SD memory cards, especially the ones under 1GB are cheap, relatively easy to interface and provide vast amounts of memory for imbedded control.
This device lets you ‘talk’ to sd cards through your serial port. Communication is in ASCII so you just need a terminal program to access it. (Note: the photos shown are of the rev-1 device with various changes, documentation is for the rev-2).
SD sockets are available from SparkFun Electronics. The socket needs to be surface mounted so it was placed on the foil side of the single sided board (mouseover image above to see). The connections are close to 0.1 inch centers, so the layout was not difficult.
The PIC16F819 was chosen for its hardware support for SPI. (SD cards will usually work through an SPI interface) Running at 20Mhz, the SPI port clocks data at 5Mhz, and the serial communication is able to run at 115200 baud in software.
A quick look at the schematic shows one way to interface the 5 volt PIC to the 3.3 volt SD card. A red LED drops the 5 volt supply by about 1.8 volts to feed about 3.2 volts into the card. This is within the operating range.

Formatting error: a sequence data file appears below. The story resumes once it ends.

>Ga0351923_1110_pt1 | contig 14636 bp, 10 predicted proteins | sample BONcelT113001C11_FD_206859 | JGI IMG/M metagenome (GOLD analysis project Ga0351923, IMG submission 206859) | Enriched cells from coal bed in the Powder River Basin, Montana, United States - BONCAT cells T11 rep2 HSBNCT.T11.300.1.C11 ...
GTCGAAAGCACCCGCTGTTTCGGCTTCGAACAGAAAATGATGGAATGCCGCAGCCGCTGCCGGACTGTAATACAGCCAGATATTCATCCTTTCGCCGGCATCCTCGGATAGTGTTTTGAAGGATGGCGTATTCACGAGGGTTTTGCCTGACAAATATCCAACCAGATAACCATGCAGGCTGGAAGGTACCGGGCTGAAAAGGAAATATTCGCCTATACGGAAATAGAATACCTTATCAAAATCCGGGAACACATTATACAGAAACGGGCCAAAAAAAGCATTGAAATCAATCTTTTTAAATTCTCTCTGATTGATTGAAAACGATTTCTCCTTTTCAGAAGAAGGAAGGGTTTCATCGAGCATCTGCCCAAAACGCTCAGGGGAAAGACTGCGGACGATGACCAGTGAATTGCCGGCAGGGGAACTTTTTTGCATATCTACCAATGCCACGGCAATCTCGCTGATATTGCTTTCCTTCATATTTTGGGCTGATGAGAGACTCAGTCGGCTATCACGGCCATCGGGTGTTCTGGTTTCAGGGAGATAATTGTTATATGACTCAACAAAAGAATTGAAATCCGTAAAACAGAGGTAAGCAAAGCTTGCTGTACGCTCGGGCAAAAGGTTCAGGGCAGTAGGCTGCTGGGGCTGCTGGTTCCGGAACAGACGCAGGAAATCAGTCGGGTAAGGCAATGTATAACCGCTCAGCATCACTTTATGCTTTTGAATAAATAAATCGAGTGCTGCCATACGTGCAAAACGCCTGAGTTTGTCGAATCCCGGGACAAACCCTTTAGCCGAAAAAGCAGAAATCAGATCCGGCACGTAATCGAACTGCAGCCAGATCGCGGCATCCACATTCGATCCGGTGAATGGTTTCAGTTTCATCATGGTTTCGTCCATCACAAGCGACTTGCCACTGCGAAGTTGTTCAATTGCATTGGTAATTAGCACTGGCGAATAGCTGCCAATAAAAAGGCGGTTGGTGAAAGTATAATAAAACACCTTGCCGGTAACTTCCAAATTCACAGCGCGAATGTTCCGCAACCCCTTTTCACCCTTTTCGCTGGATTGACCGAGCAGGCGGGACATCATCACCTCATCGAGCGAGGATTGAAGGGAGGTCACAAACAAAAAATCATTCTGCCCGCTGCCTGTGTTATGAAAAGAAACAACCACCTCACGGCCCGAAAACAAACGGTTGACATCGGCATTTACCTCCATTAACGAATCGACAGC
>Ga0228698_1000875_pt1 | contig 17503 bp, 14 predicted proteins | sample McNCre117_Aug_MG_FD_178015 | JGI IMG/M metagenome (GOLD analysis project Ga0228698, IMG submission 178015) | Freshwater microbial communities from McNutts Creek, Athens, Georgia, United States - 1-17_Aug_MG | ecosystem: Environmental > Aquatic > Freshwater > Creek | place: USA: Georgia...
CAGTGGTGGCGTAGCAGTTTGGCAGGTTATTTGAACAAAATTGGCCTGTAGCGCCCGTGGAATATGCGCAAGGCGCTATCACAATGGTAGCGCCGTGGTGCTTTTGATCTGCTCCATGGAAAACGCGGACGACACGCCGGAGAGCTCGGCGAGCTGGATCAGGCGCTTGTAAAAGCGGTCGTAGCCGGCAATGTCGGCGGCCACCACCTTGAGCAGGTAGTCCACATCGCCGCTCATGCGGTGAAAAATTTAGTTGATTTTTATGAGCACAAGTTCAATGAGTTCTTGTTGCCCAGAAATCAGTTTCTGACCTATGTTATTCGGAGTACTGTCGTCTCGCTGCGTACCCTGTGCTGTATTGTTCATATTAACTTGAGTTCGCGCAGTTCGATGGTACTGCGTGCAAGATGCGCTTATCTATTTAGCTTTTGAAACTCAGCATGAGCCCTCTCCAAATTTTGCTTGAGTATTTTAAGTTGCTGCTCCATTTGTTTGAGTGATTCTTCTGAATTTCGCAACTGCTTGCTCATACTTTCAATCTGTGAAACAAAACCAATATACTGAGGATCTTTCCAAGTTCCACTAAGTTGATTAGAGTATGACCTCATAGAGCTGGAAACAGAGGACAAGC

Signals from the PIC go through a 1k/2k voltage divider to feed signals to the card. Signals back from the card feeding SDI input are a problem because the PIC uses schmit-trigger inputs in SPI mode requiring 3.5 volts for the high level. The circuit provides a 0.6 volt shift so the output of the card back to the PIC ranges from 0.6 to 3.8 volts. Cheesy, but it works.
The main issue with the software is configuring the SPI port. After a lot of diddling around, the proper setup seems to be: SMP=1, CLE=1, and CKP=1. See the software listing for the complete setups of SSPSTAT and SSPCON registers in sspinit. The routine that writes to the card also reads it, since, in SPI, read and write are simultaneous operations.
Read more: SD Memory Card Interface